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Marital status, social capital and health locus of control: A population-based study.

Lindström, Martin LU and Rosvall, Maria LU (2012) In Public Health 126(9). p.790-795
Abstract
OBJECTIVES:

To investigate the association between marital status and lack of internal health locus of control (HLC), taking economic stress and trust into account.



STUDY DESIGN:

Cross-sectional study.



METHODS:

The public health survey Skåne 2008 is a postal questionnaire study (55% participation rate). A random sample was invited to participate, and 28,198 individuals aged 18-80 years agreed. Logistic regression models were used to discern associations between marital status and lack of internal HLC. The multiple regression analyses included age, country of birth, education, economic stress and 'horizontal' trust.



RESULTS:

In total, 33.7%... (More)
OBJECTIVES:

To investigate the association between marital status and lack of internal health locus of control (HLC), taking economic stress and trust into account.



STUDY DESIGN:

Cross-sectional study.



METHODS:

The public health survey Skåne 2008 is a postal questionnaire study (55% participation rate). A random sample was invited to participate, and 28,198 individuals aged 18-80 years agreed. Logistic regression models were used to discern associations between marital status and lack of internal HLC. The multiple regression analyses included age, country of birth, education, economic stress and 'horizontal' trust.



RESULTS:

In total, 33.7% of the men and 31.8% of the women lacked internal HLC. After age-adjustments, the unmarried and divorced men and the widowed women displayed significantly higher odds ratios of lack of internal HLC. The significantly higher odds ratios only remained for unmarried men throughout the multiple analyses. In contrast, divorced women had significantly lower odds ratios of lack of internal HLC than married women after adjustments for economic stress.



CONCLUSIONS:

Health promotion regarding HLC and related behaviours should consider men and women who are not cohabiting. Health promotion should particularly consider unmarried men due to their higher propensity to lack internal HLC. The economic conditions and exposure to economic stress among widowed and divorced women should also be highlighted. (Less)
Please use this url to cite or link to this publication:
author
organization
publishing date
type
Contribution to journal
publication status
published
subject
in
Public Health
volume
126
issue
9
pages
790 - 795
publisher
Elsevier
external identifiers
  • wos:000310116700012
  • pmid:22925881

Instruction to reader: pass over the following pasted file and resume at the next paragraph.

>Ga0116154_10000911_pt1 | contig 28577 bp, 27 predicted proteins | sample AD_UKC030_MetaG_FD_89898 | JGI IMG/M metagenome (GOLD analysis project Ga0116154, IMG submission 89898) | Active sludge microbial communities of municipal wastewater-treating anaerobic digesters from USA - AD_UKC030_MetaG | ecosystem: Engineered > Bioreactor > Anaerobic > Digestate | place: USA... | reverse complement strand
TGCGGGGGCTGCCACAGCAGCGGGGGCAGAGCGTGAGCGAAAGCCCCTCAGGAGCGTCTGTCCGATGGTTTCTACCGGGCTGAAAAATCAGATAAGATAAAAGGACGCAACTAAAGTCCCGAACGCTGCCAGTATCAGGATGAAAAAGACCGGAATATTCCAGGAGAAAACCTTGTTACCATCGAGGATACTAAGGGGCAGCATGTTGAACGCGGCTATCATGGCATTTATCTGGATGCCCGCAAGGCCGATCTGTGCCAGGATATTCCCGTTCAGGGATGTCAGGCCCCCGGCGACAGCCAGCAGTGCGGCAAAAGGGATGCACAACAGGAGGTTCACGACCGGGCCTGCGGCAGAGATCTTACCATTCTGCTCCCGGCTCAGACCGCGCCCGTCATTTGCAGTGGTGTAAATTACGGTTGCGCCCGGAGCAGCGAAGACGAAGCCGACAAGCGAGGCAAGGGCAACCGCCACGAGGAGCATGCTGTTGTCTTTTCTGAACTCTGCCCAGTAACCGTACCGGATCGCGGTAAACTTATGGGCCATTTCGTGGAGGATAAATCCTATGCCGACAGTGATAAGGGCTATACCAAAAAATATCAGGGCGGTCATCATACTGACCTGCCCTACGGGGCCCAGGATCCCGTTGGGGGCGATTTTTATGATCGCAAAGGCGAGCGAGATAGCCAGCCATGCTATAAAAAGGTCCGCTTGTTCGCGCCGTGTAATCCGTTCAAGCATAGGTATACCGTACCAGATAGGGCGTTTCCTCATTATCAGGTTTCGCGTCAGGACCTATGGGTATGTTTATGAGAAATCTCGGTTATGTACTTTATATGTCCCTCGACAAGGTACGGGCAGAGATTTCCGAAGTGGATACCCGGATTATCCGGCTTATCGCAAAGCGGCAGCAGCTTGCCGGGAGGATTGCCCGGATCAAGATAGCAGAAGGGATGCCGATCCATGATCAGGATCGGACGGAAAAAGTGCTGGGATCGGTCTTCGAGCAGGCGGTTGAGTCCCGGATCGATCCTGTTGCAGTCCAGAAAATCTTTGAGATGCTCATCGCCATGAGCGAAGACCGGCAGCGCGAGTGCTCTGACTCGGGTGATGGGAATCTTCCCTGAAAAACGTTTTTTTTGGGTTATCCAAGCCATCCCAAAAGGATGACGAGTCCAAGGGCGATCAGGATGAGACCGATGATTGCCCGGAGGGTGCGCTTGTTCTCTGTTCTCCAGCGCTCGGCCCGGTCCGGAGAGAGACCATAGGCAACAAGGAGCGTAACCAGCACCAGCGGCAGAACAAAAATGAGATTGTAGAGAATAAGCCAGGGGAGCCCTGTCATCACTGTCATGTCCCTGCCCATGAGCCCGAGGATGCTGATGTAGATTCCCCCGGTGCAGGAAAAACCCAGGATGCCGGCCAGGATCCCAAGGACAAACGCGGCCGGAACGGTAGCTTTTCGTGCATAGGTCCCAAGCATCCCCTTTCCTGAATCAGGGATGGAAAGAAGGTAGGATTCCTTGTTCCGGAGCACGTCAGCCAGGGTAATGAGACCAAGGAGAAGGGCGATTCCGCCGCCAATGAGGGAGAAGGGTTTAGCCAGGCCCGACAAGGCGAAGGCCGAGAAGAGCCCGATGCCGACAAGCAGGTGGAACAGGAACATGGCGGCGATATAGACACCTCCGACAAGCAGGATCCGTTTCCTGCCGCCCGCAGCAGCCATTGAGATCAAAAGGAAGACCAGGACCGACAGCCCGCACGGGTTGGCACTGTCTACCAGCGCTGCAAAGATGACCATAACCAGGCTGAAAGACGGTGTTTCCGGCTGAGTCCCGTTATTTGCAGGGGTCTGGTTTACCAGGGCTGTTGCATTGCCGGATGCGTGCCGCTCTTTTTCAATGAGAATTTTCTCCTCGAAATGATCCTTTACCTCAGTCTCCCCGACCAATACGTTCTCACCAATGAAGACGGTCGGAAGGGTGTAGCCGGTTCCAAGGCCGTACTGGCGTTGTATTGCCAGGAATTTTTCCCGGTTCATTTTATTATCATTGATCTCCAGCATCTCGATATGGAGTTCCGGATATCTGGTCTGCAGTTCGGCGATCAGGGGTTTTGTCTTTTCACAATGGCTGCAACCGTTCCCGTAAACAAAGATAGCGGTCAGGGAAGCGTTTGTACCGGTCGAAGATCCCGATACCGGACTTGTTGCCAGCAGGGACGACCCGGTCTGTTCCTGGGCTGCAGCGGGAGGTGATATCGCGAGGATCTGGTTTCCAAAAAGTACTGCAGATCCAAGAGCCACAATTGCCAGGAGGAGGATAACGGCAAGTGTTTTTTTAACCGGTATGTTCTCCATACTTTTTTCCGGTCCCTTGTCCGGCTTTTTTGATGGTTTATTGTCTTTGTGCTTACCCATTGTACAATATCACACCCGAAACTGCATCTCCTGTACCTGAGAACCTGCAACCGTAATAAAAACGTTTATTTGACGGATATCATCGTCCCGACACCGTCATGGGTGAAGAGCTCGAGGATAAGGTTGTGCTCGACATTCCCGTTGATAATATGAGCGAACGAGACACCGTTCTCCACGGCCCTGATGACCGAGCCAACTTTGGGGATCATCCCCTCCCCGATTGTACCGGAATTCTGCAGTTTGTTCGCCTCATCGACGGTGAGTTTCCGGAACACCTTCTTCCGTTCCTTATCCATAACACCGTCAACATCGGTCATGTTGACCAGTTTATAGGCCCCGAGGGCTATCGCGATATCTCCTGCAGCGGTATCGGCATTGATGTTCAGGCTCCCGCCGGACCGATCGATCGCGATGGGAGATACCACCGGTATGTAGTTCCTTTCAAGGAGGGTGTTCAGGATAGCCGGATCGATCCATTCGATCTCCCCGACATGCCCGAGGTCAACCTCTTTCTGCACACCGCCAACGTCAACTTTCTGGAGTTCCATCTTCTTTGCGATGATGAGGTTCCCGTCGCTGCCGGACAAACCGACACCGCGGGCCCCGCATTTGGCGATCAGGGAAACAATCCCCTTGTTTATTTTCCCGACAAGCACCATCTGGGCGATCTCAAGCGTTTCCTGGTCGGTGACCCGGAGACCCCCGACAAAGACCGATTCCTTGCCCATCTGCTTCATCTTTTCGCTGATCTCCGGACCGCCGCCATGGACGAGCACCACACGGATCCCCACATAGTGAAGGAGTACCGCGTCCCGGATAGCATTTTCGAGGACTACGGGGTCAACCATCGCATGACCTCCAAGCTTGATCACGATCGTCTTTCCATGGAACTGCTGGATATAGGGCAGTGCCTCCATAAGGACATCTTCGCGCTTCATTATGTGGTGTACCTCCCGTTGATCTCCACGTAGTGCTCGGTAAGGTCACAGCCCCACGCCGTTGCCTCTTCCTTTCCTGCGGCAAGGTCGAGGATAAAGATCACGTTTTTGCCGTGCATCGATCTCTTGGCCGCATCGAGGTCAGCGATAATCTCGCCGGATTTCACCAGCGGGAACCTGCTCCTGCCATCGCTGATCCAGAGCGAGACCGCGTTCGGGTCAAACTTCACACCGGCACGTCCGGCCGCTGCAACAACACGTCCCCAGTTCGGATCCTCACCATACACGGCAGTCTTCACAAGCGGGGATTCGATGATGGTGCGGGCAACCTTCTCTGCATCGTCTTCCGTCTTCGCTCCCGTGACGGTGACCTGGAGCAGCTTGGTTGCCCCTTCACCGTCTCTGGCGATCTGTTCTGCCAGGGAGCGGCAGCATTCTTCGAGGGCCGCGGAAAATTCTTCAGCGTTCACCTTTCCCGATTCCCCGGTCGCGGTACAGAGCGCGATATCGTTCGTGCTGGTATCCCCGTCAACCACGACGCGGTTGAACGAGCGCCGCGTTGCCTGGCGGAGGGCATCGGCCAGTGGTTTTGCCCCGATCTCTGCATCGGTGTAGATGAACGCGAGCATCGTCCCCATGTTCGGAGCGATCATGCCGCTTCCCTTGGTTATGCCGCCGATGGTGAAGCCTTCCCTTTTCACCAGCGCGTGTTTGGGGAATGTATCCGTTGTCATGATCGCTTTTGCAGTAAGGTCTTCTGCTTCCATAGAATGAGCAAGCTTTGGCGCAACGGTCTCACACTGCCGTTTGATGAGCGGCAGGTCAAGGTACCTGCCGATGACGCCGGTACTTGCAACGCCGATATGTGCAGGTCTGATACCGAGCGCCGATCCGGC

• scopus:84866052559
ISSN
1476-5616
DOI
10.1016/j.puhe.2012.06.001
language
English
LU publication?
yes
id
af9f3e2a-651f-4398-a4e3-23dac29c4476 (old id 3047116)
alternative location
http://www.ncbi.nlm.nih.gov/pubmed/22925881?dopt=Abstract
date added to LUP
2012-09-05 21:30:47
date last changed
2017-01-01 05:51:37
@article{af9f3e2a-651f-4398-a4e3-23dac29c4476,
  abstract     = {OBJECTIVES: <br/><br>
To investigate the association between marital status and lack of internal health locus of control (HLC), taking economic stress and trust into account. <br/><br>
<br/><br>
STUDY DESIGN: <br/><br>
Cross-sectional study. <br/><br>
<br/><br>
METHODS: <br/><br>
The public health survey Skåne 2008 is a postal questionnaire study (55% participation rate). A random sample was invited to participate, and 28,198 individuals aged 18-80 years agreed. Logistic regression models were used to discern associations between marital status and lack of internal HLC. The multiple regression analyses included age, country of birth, education, economic stress and 'horizontal' trust. <br/><br>
<br/><br>
RESULTS: <br/><br>
In total, 33.7% of the men and 31.8% of the women lacked internal HLC. After age-adjustments, the unmarried and divorced men and the widowed women displayed significantly higher odds ratios of lack of internal HLC. The significantly higher odds ratios only remained for unmarried men throughout the multiple analyses. In contrast, divorced women had significantly lower odds ratios of lack of internal HLC than married women after adjustments for economic stress. <br/><br>
<br/><br>
CONCLUSIONS: <br/><br>
Health promotion regarding HLC and related behaviours should consider men and women who are not cohabiting. Health promotion should particularly consider unmarried men due to their higher propensity to lack internal HLC. The economic conditions and exposure to economic stress among widowed and divorced women should also be highlighted.},
  author       = {Lindström, Martin and Rosvall, Maria},
  issn         = {1476-5616},
  language     = {eng},
  number       = {9},
  pages        = {790--795},
  publisher    = {Elsevier},
  series       = {Public Health},
  title        = {Marital status, social capital and health locus of control: A population-based study.},
  url          = {http://dx.doi.org/10.1016/j.puhe.2012.06.001},
  volume       = {126},
  year         = {2012},
}